In conjunction with the exhibition “Defying Gravity: Contemporary Art and Flight”, Helmick and his collaborator, Stu Schechter, were commissioned by the North Carolina Museum of Art to create a work of art with references to flight in both content and form.
The sculpture is comprised of nearly 1200 slowly moving component elements depicting over a dozen species of butterflies that collectively form an image of an F-35 joint strike jet fighter.
Some experts in the field of aviation believe the F-35 will be the last generation of manned fighter. Rabble therefore serves as a bookend for the Wright brothers’ achievement, but also marks another step in the literal de-humanization of warfare.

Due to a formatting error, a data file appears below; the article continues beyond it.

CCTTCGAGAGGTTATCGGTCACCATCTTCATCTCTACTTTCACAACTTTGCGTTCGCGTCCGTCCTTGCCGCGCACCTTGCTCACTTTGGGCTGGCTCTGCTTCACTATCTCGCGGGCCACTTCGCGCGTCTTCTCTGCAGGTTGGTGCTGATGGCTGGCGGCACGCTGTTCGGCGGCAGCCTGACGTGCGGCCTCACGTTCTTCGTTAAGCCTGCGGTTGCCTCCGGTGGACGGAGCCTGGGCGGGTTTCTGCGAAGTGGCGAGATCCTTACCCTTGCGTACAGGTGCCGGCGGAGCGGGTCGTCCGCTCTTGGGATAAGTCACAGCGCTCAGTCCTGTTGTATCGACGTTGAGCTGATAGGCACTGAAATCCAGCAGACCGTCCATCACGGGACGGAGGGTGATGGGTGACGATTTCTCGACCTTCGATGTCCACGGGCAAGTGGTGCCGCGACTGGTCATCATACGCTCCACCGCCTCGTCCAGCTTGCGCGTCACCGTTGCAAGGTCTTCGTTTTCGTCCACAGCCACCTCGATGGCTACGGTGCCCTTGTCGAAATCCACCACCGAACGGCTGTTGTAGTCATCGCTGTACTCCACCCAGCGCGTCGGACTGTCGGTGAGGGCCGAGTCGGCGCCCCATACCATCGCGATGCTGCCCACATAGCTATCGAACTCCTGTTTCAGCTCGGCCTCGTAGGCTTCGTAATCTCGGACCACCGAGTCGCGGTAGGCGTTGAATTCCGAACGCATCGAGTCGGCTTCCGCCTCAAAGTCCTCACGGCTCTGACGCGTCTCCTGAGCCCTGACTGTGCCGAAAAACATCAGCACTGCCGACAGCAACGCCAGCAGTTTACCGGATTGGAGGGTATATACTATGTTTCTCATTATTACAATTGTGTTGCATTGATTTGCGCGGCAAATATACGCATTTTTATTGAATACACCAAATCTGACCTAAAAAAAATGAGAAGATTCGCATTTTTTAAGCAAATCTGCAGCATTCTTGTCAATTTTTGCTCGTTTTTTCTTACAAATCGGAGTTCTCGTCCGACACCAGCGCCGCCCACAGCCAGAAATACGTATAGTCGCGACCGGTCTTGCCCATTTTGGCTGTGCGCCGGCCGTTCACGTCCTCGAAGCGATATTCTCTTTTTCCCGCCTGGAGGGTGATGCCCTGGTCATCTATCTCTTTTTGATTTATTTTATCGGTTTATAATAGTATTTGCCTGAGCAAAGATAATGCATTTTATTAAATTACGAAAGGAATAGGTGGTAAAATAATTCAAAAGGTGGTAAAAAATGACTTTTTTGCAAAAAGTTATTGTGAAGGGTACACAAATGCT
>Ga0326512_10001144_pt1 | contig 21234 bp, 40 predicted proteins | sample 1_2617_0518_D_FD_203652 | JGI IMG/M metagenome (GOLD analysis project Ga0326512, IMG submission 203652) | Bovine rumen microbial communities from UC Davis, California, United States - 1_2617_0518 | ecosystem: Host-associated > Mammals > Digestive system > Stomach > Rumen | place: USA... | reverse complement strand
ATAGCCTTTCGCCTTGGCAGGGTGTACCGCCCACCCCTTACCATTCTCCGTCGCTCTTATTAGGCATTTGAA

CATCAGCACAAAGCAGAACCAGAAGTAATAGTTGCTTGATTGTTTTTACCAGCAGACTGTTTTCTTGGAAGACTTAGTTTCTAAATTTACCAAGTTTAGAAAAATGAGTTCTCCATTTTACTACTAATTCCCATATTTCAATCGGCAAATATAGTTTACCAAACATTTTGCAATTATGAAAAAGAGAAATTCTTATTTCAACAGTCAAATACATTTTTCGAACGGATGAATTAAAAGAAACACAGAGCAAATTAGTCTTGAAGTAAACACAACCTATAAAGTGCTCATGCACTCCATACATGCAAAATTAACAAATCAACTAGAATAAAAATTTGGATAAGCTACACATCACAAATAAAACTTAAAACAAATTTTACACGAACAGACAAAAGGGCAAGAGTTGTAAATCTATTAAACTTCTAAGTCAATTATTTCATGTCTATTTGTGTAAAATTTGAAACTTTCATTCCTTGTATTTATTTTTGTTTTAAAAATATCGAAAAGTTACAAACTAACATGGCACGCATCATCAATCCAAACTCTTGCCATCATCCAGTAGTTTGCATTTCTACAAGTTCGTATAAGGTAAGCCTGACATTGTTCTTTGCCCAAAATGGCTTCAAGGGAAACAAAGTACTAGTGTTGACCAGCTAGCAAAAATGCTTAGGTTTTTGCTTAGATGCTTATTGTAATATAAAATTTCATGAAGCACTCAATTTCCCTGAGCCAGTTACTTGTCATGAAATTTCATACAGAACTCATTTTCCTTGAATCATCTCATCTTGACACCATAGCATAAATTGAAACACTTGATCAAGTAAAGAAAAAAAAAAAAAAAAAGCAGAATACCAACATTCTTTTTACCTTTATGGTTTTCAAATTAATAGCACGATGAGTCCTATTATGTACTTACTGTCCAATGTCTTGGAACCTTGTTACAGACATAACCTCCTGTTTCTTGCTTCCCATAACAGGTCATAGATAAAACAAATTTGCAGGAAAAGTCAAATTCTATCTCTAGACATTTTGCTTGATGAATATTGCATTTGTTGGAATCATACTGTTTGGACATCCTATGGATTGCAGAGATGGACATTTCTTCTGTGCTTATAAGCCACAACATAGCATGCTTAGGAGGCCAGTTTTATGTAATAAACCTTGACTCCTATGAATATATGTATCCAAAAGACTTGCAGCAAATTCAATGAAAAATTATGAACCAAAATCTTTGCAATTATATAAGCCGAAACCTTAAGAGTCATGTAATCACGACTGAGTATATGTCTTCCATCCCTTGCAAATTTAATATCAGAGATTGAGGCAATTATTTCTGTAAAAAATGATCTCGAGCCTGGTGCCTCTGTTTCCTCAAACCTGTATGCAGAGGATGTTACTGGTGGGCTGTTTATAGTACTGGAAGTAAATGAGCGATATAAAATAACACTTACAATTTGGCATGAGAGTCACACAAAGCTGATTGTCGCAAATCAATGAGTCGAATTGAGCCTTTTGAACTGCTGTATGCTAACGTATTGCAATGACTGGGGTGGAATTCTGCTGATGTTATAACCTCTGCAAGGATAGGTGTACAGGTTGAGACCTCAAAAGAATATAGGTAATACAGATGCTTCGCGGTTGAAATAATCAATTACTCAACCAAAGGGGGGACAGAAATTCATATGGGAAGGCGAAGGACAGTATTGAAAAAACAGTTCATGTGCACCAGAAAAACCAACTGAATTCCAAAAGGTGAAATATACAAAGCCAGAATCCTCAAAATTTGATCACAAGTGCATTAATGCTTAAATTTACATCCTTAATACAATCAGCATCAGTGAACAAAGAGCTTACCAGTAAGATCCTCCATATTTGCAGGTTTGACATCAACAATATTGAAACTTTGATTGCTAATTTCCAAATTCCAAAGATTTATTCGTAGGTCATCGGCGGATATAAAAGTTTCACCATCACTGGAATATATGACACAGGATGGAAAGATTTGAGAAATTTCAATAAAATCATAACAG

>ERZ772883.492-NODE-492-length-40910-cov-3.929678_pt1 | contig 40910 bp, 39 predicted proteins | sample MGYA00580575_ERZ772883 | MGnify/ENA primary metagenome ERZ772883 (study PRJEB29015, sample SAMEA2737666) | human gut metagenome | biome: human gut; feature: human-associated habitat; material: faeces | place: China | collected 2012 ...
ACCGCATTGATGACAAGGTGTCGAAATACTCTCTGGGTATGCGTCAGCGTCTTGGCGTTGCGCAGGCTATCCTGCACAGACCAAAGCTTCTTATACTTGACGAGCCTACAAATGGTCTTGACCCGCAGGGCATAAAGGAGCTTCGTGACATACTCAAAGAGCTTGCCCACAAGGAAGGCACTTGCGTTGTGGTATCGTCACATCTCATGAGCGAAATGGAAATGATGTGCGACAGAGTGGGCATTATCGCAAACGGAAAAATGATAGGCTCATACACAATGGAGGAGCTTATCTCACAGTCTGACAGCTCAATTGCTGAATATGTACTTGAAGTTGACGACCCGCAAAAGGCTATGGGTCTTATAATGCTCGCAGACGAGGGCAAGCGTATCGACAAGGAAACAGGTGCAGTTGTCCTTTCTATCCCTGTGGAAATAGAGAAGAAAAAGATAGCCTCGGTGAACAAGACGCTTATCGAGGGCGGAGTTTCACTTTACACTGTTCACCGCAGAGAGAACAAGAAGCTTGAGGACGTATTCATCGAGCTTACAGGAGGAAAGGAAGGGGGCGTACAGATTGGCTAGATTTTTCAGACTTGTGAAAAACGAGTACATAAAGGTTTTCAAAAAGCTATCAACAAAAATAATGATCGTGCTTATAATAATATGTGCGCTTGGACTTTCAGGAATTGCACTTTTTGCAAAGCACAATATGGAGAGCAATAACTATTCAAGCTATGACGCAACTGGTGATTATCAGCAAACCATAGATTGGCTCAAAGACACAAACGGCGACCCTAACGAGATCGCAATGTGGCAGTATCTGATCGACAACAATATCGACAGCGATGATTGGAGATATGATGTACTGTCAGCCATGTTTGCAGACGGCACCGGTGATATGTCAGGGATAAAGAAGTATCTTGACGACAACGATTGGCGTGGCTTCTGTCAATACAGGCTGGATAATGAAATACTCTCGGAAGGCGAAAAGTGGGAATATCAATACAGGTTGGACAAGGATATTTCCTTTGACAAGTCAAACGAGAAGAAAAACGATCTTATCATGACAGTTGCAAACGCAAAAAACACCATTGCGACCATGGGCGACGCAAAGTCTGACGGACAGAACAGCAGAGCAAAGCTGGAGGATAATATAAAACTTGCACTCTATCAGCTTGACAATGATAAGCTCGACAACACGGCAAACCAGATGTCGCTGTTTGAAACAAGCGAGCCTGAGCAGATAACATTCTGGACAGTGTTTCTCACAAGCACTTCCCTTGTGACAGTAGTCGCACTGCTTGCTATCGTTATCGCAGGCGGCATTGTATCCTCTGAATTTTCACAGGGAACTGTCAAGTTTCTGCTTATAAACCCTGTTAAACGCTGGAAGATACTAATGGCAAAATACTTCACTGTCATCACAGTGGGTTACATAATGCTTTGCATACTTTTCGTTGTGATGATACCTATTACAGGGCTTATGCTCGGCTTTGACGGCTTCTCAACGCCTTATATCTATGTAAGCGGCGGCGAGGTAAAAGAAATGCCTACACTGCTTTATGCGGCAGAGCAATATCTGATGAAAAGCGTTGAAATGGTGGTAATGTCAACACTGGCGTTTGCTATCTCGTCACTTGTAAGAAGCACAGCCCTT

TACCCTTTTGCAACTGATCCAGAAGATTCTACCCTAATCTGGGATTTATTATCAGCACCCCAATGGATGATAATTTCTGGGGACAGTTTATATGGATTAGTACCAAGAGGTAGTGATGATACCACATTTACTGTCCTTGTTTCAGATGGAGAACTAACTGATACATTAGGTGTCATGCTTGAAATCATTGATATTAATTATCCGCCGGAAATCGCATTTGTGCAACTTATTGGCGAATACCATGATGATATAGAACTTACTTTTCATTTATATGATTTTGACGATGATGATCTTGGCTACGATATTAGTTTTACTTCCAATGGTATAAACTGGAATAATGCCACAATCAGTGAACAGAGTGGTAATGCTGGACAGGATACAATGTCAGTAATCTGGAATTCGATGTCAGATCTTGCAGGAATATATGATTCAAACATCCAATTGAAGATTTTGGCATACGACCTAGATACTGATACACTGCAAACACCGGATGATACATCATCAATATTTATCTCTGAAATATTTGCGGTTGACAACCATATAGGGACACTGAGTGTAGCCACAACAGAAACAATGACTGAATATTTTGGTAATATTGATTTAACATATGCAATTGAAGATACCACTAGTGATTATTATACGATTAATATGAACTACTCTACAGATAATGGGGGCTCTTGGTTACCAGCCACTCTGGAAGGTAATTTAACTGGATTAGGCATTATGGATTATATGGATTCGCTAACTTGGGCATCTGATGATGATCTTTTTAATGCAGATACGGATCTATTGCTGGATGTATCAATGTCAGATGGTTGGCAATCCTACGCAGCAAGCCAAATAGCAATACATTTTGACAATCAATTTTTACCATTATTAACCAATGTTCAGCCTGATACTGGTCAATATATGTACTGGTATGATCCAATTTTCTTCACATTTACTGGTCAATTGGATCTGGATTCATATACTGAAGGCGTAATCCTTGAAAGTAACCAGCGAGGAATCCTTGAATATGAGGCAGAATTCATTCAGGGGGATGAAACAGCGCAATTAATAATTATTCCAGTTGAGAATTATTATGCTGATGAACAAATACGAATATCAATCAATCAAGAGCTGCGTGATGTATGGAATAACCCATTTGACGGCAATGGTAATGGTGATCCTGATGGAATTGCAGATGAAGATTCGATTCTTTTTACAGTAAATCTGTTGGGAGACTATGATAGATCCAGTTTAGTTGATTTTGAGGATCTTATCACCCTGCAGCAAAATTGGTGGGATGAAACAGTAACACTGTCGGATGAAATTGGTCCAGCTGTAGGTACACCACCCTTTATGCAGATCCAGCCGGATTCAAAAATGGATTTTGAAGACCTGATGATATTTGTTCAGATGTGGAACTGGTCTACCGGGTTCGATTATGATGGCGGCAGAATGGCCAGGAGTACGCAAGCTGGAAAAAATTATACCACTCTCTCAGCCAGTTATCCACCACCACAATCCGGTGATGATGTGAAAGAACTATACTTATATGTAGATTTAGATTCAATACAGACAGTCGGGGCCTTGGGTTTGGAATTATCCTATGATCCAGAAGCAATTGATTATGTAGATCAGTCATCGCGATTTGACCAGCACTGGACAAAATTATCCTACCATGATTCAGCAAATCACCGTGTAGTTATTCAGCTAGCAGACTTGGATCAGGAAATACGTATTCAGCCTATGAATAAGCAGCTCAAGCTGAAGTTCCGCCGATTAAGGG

The steeply banking plane is caught in mid-flight, frozen in time yet filled with the slow fluttering movement of individual butterflies. Floating behind the plane are contrails of brightly colored silk flowers.
On close inspection, viewers may detect portraits on the wings of some of the butterflies. For example, a likeness of Leonardo da Vinci is found in the black-on-orange tracery of the Monarch. In all, an international group of over fifty individuals pertinent to the scientific, political and cultural histories of flight are embedded..
In Rabble an immensely heavy, metallic, industrially manufactured machine is transformed into a visually porous, ephemeral, animated construction of flickering, delicate, vibrantly hued natural forms.
A hallucinatory synthesis of manmade and natural flight, the sculpture embodies the fact that the evolution of flight has always been a double-edge sword. In the artists’ words, Rabble is “a conversation between two kinds of rapture–natural and technological–with all the beauty and terror inherent in each”.
Rabble is a collaboration with Stu Schechter.